Chapter 3: Applications of Derivatives
Tangent line to y = f(x) at (x_{0},f(x_{0}) : L(x) = f(x_{0})+f^{¢}(x_{0})(x-x_{0})
f(x) » L(x) for x near x_{0}
Ex.: [Ö27] » 5+[1/2·5](27-25), using f(x) = Öx
(1+x)^{k} » 1+kx, using x_{0}=0
Df = f(x_{0}+Dx)-f(x_{0}), then f(x_{0}+Dx) » L(x_{0}+Dx) translates to
Df » f^{¢}(x_{0}) ·Dx
differential notation: df = f^{¢}(x_{0}) dx
So Df » df, when dx = dx is small
In fact, Df-df = (diffrnce quot -f^{¢}(x_{0}))Dx = (small)·(small) = really small, goes like (Dx)^{2}
Idea: tangent line to the graph of a function ``points towards'' a root of the function
Roots of (tangent) lines are easy to find!
L(x) = f(x_{0})+f^{¢}(x_{0})(x-x_{0}) ; root is x_{1} = x_{0}-[(f(x_{0}))/(f^{¢}(x_{0}))]
Now use x_{1} as starting point for new tangent line; keep repeating!
x_{n+1} = x_{n}-[(f(x_{n}))/(f^{¢}(x_{n}))]
Basic fact: if x_{n} approximates a root to k decimal places, then x_{n+1} tends to approximate it to 2k decimal places!
BUT:
Newton's method might find the ``wrong'' root: Int Value Thm might find one, but N.M. finds a different one!
Newton's method might crash: if f^{¢}(x_{n}) = 0, then we can't find x_{n+1} (horizontal lines don't have roots!)
Newton's method might wander off to infinity, if f has a horizontal asymptote; an initial guess too far out the line will generate numbers even farther out.
Newton's method can't find what doesn't exist! If f has no roots, Newton's method will try to ``find'' the function's closest approach to the x-axis; but everytime it gets close, a nearly horizontal tangent line sends it zooming off again!
Chapter 4: Integration
F is an antiderivative (or (indefinite) integral) of f if F^{¢}(x) =f(x).
Notation: F(x) = òf(x) dx ; it means F^{¢}(x)=f(x)
``the integral of f of x dee x''
Basic list:
òx^{n} dx = [(x^{n+1})/(n+1)] + C (provided n ¹ -1)
òsin(kx) dx = [(-cos(kx))/k] + C
òcos(kx) dx = [sin(kx)/k] + C
òsec^{2} x dx = tanx + C
òcsc^{2} x dx = -cotx + C
òsecxtanx dx = secx + C
òcscxcotx dx = -cscx + C
Most differentiation rules can be turned into integration rules (although some are harder than others; some will even wait until Calc II !)
Basic integration rules: sum and constant multiple rules are easy to reverse
k=constant
òk·f(x) dx = kòf(x) dx
ò(f(x)±g(x) dx = òf(x) dx ± òg(x) dx
if g(x) = u, then [d/dx]f(g(x))=[d/dx]f(u) = f^{¢}(u) [du/dx]
so òf^{¢}(u) [du/dx] dx = òf^{¢}(u) du = f(u)+c
òf(g(x)) g^{¢}(x) dx ; set u = g(x)
then du = g^{¢}(x) dx , so òf(g(x)) g^{¢}(x) dx = int f(u) du , where u = g(x)
Example: òx(x+2-3)^{4} dx ; set u = x^{2}-3, so du=2x dx . Then
òx(x+2-3)^{4} dx = [1/2]ò(x+2-3)^{4}2x dx =[1/2]òu^{4} du |_{u = x2-3} =
[1/2][(u^{5})/5]+c |_{u = x2-3} = [((x^{2}-3)^{5})/10]+c
The three most important points:
1. Make sure that you calculate (and then set aside) your du before doing step 2!
2. Make sure everything gets changed from x's to u's
3. Don't push x's through the integral sign! They're not constants!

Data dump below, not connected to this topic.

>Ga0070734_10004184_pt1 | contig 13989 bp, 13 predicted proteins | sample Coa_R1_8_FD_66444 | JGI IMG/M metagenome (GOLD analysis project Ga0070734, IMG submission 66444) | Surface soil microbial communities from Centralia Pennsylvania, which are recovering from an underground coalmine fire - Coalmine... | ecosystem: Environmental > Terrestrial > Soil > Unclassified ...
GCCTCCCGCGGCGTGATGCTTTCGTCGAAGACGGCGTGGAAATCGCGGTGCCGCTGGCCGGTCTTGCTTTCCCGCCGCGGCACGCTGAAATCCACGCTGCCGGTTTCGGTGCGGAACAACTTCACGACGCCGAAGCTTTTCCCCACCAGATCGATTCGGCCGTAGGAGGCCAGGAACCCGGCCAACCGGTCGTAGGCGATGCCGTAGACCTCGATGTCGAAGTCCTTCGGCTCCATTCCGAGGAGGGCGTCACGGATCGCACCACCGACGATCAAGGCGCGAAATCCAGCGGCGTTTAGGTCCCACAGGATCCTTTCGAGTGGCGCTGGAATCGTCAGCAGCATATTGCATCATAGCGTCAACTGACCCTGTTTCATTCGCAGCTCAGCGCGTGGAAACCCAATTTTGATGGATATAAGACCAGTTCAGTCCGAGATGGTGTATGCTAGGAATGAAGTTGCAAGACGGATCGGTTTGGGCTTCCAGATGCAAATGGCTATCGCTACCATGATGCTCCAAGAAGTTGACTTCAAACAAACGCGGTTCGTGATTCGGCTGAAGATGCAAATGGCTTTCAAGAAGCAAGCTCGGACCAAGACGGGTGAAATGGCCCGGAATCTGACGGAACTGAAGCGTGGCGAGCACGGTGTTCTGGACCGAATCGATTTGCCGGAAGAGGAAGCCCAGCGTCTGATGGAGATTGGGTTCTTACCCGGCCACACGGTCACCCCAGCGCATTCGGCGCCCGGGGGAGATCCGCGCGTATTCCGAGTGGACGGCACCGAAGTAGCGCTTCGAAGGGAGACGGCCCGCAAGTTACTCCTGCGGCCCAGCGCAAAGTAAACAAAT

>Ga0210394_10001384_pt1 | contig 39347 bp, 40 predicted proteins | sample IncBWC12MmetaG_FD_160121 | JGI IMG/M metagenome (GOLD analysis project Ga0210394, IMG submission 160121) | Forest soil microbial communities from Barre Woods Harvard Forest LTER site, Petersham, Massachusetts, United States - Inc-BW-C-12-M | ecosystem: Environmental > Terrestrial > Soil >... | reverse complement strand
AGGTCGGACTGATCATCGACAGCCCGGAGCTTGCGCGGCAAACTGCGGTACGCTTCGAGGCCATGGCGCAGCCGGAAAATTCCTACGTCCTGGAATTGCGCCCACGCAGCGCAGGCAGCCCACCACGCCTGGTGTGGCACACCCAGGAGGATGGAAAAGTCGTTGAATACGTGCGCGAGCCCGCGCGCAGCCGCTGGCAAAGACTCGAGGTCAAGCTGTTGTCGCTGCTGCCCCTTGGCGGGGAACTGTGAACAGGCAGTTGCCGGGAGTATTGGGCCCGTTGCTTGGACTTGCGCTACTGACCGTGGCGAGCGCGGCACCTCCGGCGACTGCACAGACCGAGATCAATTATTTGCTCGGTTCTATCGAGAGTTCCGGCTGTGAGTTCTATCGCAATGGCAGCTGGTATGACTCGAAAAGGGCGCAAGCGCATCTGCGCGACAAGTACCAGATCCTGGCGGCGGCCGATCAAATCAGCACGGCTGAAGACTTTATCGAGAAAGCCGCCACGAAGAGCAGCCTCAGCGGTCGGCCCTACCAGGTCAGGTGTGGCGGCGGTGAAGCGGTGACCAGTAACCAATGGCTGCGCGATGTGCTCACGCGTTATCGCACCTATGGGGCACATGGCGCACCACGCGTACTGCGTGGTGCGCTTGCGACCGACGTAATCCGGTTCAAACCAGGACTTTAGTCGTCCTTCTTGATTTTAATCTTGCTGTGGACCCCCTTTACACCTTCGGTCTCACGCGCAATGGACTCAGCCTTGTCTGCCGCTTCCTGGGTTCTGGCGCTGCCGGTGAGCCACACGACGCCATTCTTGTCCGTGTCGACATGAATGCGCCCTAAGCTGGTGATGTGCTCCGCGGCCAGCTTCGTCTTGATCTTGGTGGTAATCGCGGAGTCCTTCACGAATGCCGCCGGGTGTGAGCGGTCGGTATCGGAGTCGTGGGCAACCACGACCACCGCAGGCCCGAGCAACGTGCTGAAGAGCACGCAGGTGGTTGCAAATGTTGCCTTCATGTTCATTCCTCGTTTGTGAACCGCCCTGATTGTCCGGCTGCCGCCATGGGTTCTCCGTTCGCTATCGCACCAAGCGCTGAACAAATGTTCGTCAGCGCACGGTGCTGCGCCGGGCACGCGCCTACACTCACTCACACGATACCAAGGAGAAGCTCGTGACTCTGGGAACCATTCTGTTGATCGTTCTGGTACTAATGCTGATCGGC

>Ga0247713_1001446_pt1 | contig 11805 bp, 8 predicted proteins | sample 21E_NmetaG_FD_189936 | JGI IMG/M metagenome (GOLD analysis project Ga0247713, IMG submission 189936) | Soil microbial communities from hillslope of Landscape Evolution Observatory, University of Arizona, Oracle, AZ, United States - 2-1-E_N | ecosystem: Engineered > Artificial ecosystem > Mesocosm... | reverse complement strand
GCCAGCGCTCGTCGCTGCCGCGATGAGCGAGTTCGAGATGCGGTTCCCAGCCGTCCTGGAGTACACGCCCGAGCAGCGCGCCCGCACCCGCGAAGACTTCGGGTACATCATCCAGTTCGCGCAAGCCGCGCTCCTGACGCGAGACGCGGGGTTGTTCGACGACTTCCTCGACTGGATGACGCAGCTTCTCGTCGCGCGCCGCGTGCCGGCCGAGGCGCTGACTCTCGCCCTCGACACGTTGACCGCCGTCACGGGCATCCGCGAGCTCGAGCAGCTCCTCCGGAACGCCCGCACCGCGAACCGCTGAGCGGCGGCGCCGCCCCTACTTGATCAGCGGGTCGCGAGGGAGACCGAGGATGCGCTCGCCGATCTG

Sigma notation: å_{i = 1}^{n} a_{i} = a_{1}+¼a_{n} ; just add the numbers up
formal properties:
å_{i = 1}^{n} ka_{i} = kå_{i = 1}^{n} a_{i}
å_{i = 1}^{n} (a_{i}±b_{i}) = å_{i = 1}^{n} a_{i} ±å_{i = 1}^{n} b_{i}
Some things worth adding up:
length of a curve: approximate curve by a collection of straight line segments
length of curve » å(length of line segments)
distance travelled = (average velocity)(time of travel)
over short periods of time, avg. vel. » instantaneous vel.
so distance travelled » å(inst. vel.)(short time intervals)
E.g., s(t)=position, v(t)=velocity, use velocity 4 times per second
dist. travelled = s(10)-s(5) » å_{i = 1}^{20} v(5+[i/4]) ([1/4])
average value of a function
average of n numbers: add the numbers, divide by n
for a function, add up lots of values of f, divide by number of values
avg. value of f » [1/n]å_{i = 1}^{n} f(c_{i})
Idea: approximate region b/w curve and x-axis by things whose areas we can easily calculate:
rectangles!
We define the area to be the limit of these sums as the number of rectangles goes to ¥ (i.e., the width of the rectangles goes to 0), and call this the definite integral of f from a to b:
ò_{a}^{b} f(x) dx = lim_{n®¥} å_{i = 1}^{n} f(c_{i})Dx_{i}
When do such limits exist?
Theorem If f is continuous on the interval [a,b], then ò_{a}^{b} f(x) dx exists.
(i.e., the area under the graph is approximated by rectangles.)
Basic properties of definite integrals:
ò_{a}^{a} f(x) dx =0
ò_{b}^{a} f(x) dx = -ò_{a}^{b} f(x) dx
ò_{a}^{b} kf(x) dx = kò_{a}^{b} f(x) dx
ò_{a}^{b} f(x)±g(x) dx =ò_{a}^{b} f(x) dx ± ò_{a}^{b} g(x) dx
ò_{a}^{b} f(x) dx + ò_{b}^{c} f(x) dx = ò_{a}^{c} f(x) dx
If m £ f(x) £ M for all x in [a,b], then
m(b-a) £ ò_{a}^{b} f(x) dx £ M(b-a)
More generally, if f(x) £ g(x) for all x in [a,b], then
ò_{a}^{b} f(x) dx £ ò_{a}^{b} g(x) dx
Average value of f : formalize our old idea!
avg(f) = [1/(b-a)]ò_{a}^{b} f(x) dx
Mean Value Theorem for integrals: If f is continuous in [a,b], then
there is a c in [a,b] so that f(c) = [1/(b-a)]ò_{a}^{b} f(x) dx
ò_{a}^{x} f(t) dt = F(x) is a function of x.
F(x) = the area under the graph of f, from a to x.
Fund. Thm. of Calc (# 1): If f is continuous, then F^{¢}(x) = f(x)
(F is an antiderivative of f !)
Since any two antiderivatives differ by a constant, and F(b) = ò_{a}^{b} f(t) dt, we get
Fund. Thm. of Calc (# 2): If f is continuous, and F is an antiderivative of f, then
ò_{a}^{b} f(x) dx = F(b)-F(a) = F(x) |_{a}^{b}
Ex: ò_{0}^{p} sinx dx = (-cosp)-(-cos0) =2
Building antiderivatives:
F(x)=ò_{a}^{x} Ö{sint} dt is an antiderivative of f(x) = Ö{sinx}
G(x) = ò_{x2}^{x3} [Ö(1+t^{2})] dt = F(x^{3})-F(x^{2}), where
F^{¢}(x) = [Ö(1+x^{2})], so G^{¢}(x) = F^{¢}(x^{3})(3x^{2})-F^{¢}(x^{2})(2x)...
ò_{a}^{b} f(x) dx really means ò_{x = a}^{x = b} f(x) dx
and we remember to change all of the x's to u's!
Ex: ò_{1}^{2} x(1+x^{2})^{6} dx; set u = 1+x^{2}, du = 2x dx . when x = 1, u = 2; when x = 2, u = 5 ; so
ò_{1}^{2} x(1+x^{2})^{6} dx = [1/2]ò_{2}^{5} u^{6} du = ...